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The Reflections of Ambrosine A Novel   By: (1864-1943)

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The Reflections of Ambrosine

A Novel by

Elinor Glyn

NOTE

In thanking the readers who were kind enough to appreciate my "Visits of Elizabeth," I take this opportunity of saying that I did not write the two other books which appeared anonymously. The titles of those works were so worded that they gave the public the impression that I was their author. I have never written any book but the "Visits of Elizabeth." Everything that I write will be signed with my name,

ELINOR GLYN

BOOK I

I

I have wondered sometimes if there are not perhaps some disadvantages in having really blue blood in one's veins, like grandmamma and me. For instance, if we were ordinary, common people our teeth would chatter naturally with cold when we have to go to bed without fires in our rooms in December; but we pretend we like sleeping in "well aired rooms" at least I have to. Grandmamma simply says we are obliged to make these small economies, and to grumble would be to lose a trick to fate.

"Rebel if you can improve matters," she often tells me, "but otherwise accept them with calmness."

We have had to accept a good many things with calmness since papa made that tiresome speculation in South America. Before that we had a nice apartment in Paris and as many fires as we wished. However, in spite of the comfort, grandmamma hated papa's "making" money. It was not the career of a gentleman, she said, and when the smash came and one heard no more of papa, I have an idea she was almost relieved.

We came first over to England, and, after long wanderings backward and forward, took this little furnished place at the corner of Ledstone Park. It is just a cottage once a keeper's, I believe and we have only Hephzibah and a wretched servant girl to wait on us. Hephzibah was my nurse in America before we ever went to Paris, and she is as ugly as a card board face on Guy Fawkes day, and as good as gold.

Grandmamma has had a worrying life. She was brought up at the court of Charles X. can one believe it, all those years ago! her family up to that having lived in Ireland since the great Revolution. Indeed, her mother was Irish, and I think grandmamma still speaks French with an accent. (I hope she will never know I said that.) Her name was Mademoiselle de Calincourt, the daughter of the Marquis de Calincourt, whose family had owned Calincourt since the time of Charlemagne or something before that. So it was annoying for them to have had their heads chopped off and to be obliged to live in Dublin on nothing a year. The grandmother of grandmamma, Ambrosine Eustasie de Calincourt, after whom I am called, was a famous character. She was so good looking that Robespierre offered to let her retain her head if she would give him a kiss, but she preferred to drive to the guillotine in the cart with her friends, only she took a rose to keep off the smell of the common people, and, they say, ran up the steps smiling. Grandmamma has her miniature, and it is, she says, exactly like me.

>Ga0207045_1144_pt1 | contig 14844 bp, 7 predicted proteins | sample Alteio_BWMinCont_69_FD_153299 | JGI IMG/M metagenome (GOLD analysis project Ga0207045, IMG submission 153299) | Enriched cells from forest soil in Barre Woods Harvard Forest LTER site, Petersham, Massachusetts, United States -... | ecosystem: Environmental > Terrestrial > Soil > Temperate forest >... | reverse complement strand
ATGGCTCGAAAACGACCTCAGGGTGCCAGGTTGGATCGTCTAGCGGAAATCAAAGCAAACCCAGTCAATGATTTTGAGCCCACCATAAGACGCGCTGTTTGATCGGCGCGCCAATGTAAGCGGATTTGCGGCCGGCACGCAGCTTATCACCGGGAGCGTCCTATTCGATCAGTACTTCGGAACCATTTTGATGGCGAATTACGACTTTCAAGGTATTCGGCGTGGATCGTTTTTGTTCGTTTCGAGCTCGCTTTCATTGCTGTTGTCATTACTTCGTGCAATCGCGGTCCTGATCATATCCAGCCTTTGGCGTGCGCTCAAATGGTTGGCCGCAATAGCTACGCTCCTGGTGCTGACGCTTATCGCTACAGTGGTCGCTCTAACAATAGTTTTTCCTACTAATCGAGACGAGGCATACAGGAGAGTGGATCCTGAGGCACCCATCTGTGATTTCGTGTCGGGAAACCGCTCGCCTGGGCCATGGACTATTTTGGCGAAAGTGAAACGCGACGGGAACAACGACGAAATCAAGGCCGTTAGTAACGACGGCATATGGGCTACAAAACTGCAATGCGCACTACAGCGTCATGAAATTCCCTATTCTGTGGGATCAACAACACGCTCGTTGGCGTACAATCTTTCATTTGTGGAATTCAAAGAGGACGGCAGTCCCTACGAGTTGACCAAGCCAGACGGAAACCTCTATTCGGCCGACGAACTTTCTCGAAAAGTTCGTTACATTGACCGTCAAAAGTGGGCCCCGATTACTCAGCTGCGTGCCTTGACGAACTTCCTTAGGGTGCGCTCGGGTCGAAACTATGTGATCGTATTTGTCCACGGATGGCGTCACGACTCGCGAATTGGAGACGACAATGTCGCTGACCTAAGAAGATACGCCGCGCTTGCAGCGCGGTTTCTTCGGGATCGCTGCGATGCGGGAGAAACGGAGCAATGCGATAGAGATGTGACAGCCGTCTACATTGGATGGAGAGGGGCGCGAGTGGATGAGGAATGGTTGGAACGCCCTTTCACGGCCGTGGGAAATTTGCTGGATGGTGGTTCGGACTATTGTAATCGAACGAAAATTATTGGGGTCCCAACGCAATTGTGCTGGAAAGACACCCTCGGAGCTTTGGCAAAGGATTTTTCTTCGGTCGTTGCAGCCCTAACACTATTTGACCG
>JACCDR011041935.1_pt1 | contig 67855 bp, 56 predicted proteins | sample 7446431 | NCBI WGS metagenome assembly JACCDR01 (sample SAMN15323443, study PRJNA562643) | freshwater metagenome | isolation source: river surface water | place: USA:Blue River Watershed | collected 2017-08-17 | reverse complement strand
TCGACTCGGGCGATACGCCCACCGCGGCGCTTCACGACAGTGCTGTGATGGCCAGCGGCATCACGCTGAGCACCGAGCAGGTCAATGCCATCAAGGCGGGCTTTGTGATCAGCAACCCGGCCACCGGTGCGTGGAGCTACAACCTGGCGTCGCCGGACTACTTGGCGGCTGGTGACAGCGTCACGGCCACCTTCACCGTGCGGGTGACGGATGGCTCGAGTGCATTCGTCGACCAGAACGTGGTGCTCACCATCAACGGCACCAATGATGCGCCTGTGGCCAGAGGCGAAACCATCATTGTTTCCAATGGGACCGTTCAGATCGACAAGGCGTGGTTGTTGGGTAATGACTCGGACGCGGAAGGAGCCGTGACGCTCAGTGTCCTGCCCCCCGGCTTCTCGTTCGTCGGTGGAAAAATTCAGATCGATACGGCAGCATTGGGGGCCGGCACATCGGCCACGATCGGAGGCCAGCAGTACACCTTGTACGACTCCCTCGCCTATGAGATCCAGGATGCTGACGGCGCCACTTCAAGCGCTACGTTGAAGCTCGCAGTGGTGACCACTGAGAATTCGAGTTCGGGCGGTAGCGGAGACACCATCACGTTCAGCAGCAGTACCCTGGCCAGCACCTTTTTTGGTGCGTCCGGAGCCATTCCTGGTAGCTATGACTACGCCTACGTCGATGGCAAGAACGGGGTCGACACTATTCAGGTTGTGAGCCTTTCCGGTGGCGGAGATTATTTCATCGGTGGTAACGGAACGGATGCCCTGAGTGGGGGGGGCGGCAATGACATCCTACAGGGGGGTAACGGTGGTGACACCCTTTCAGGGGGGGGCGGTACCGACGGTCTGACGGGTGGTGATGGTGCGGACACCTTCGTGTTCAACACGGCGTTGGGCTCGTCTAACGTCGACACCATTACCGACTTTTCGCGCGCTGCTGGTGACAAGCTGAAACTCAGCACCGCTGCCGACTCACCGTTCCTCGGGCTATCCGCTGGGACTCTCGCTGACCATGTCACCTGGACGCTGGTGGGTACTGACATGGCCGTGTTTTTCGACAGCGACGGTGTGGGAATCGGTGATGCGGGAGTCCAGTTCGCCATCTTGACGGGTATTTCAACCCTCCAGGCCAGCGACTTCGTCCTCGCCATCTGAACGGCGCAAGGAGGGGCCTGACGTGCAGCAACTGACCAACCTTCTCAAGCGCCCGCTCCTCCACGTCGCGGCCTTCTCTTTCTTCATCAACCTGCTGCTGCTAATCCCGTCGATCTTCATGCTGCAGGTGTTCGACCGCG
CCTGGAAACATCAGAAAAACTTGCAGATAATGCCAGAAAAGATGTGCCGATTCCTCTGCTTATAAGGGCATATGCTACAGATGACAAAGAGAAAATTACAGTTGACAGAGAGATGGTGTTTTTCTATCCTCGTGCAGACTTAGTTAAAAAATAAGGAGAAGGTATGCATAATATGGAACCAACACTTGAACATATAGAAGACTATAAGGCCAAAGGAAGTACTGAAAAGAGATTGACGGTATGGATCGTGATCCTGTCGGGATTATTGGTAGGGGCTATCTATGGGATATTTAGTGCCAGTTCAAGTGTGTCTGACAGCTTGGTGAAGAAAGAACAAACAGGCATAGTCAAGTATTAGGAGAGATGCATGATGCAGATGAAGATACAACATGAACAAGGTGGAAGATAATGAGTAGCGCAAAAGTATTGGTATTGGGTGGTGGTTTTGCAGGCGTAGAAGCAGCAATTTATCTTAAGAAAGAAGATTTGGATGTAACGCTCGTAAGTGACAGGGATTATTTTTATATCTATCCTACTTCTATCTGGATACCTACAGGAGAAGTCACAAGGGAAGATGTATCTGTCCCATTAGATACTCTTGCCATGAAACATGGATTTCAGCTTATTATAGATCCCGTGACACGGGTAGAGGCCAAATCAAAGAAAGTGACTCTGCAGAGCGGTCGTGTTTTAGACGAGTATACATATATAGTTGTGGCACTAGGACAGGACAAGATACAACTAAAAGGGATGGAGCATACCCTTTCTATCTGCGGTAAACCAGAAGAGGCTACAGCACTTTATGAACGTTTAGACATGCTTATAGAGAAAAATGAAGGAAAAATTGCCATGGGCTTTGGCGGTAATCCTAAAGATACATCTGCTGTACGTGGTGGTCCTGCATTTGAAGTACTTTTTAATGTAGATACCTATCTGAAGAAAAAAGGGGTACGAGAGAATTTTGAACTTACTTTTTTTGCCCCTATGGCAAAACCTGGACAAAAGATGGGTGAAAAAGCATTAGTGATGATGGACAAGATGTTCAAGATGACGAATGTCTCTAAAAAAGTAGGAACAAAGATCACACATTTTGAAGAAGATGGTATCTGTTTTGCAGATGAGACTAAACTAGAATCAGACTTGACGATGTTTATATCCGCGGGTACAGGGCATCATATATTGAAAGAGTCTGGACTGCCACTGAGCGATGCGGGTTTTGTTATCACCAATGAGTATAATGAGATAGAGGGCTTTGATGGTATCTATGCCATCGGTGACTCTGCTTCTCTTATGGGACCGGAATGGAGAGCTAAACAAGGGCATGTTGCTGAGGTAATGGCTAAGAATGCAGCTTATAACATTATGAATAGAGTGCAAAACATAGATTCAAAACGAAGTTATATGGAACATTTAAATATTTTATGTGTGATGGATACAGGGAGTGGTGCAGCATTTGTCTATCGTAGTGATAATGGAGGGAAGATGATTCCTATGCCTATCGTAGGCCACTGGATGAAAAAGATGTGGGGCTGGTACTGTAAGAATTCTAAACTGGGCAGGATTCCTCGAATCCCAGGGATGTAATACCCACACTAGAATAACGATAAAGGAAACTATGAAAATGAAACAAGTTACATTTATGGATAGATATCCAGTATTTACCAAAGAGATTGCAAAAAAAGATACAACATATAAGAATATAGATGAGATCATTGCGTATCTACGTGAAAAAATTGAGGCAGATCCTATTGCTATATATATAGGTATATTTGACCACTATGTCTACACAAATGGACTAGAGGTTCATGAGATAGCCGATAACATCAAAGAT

I have heard that grandmamma's marriage with grandpapa an Englishman was considered at the time to be a very suitable affair. He had also ancestors since before Edward the Confessor. However, unfortunately, a few years after their marriage (grandmamma was really un peu passĂ©e when that took place) grandpapa made a bĂȘtise something political or diplomatic, but I have never heard exactly what; anyway, it obliged them to leave hurriedly and go to America. Grandmamma never speaks of her life there or of grandpapa, so I suppose he died, because when I first remember things we were crossing to France in a big ship just papa, grandmamma, and I. My mother died when I was born. She was an American of one of the first original families in Virginia; that is all I know of her. We have never had a great many friends even when we lived in Paris because, you see, as a rule people don't live so long as grandmamma, and the other maids of honor of the court of Charles X. were all buried years ago... Continue reading book >>




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